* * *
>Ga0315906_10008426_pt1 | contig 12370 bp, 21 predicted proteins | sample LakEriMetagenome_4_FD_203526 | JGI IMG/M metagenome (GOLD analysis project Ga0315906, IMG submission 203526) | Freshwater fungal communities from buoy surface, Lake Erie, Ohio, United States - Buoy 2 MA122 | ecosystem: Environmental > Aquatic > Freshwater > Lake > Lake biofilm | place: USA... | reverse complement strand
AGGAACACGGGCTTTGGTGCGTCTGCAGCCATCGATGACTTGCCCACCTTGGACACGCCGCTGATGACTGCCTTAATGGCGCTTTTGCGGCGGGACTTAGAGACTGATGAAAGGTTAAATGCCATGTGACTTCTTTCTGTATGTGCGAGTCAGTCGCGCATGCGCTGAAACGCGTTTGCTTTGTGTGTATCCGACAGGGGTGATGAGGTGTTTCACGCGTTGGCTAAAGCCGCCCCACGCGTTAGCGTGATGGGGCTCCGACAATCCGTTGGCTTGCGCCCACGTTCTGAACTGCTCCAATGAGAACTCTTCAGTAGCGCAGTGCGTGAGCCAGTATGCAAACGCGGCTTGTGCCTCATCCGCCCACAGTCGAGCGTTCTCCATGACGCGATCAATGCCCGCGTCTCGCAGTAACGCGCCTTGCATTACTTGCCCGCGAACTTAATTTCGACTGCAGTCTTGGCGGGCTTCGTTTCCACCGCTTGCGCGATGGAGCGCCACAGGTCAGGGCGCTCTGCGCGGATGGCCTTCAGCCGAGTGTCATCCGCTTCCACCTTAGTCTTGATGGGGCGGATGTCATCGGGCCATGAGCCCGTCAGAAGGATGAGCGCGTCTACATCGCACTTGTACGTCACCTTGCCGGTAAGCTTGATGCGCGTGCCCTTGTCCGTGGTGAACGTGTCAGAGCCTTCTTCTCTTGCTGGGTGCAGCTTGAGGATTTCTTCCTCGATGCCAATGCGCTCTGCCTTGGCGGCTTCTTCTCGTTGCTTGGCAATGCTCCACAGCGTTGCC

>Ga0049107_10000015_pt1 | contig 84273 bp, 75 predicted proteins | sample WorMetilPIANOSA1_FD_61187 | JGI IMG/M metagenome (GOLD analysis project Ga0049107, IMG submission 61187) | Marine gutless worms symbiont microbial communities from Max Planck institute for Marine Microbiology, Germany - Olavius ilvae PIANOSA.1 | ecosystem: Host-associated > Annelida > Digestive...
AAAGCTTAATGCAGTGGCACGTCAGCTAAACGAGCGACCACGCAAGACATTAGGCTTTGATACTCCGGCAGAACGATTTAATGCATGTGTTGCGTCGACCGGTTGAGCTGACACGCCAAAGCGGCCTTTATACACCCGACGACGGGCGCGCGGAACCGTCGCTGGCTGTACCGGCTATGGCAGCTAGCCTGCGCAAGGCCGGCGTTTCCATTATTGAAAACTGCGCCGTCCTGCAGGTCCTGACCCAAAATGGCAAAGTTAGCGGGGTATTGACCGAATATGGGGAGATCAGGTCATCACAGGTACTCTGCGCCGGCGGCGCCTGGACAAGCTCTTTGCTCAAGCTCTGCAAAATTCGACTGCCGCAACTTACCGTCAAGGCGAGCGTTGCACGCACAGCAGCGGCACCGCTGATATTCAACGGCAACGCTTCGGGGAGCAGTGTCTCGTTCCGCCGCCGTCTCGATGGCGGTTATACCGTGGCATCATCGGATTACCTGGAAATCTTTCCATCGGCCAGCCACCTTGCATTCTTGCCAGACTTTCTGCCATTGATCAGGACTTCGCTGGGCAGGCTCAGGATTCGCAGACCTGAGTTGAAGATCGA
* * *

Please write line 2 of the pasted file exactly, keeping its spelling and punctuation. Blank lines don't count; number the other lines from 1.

AGGAACACGGGCTTTGGTGCGTCTGCAGCCATCGATGACTTGCCCACCTTGGACACGCCGCTGATGACTGCCTTAATGGCGCTTTTGCGGCGGGACTTAGAGACTGATGAAAGGTTAAATGCCATGTGACTTCTTTCTGTATGTGCGAGTCAGTCGCGCATGCGCTGAAACGCGTTTGCTTTGTGTGTATCCGACAGGGGTGATGAGGTGTTTCACGCGTTGGCTAAAGCCGCCCCACGCGTTAGCGTGATGGGGCTCCGACAATCCGTTGGCTTGCGCCCACGTTCTGAACTGCTCCAATGAGAACTCTTCAGTAGCGCAGTGCGTGAGCCAGTATGCAAACGCGGCTTGTGCCTCATCCGCCCACAGTCGAGCGTTCTCCATGACGCGATCAATGCCCGCGTCTCGCAGTAACGCGCCTTGCATTACTTGCCCGCGAACTTAATTTCGACTGCAGTCTTGGCGGGCTTCGTTTCCACCGCTTGCGCGATGGAGCGCCACAGGTCAGGGCGCTCTGCGCGGATGGCCTTCAGCCGAGTGTCATCCGCTTCCACCTTAGTCTTGATGGGGCGGATGTCATCGGGCCATGAGCCCGTCAGAAGGATGAGCGCGTCTACATCGCACTTGTACGTCACCTTGCCGGTAAGCTTGATGCGCGTGCCCTTGTCCGTGGTGAACGTGTCAGAGCCTTCTTCTCTTGCTGGGTGCAGCTTGAGGATTTCTTCCTCGATGCCAATGCGCTCTGCCTTGGCGGCTTCTTCTCGTTGCTTGGCAATGCTCCACAGCGTTGCC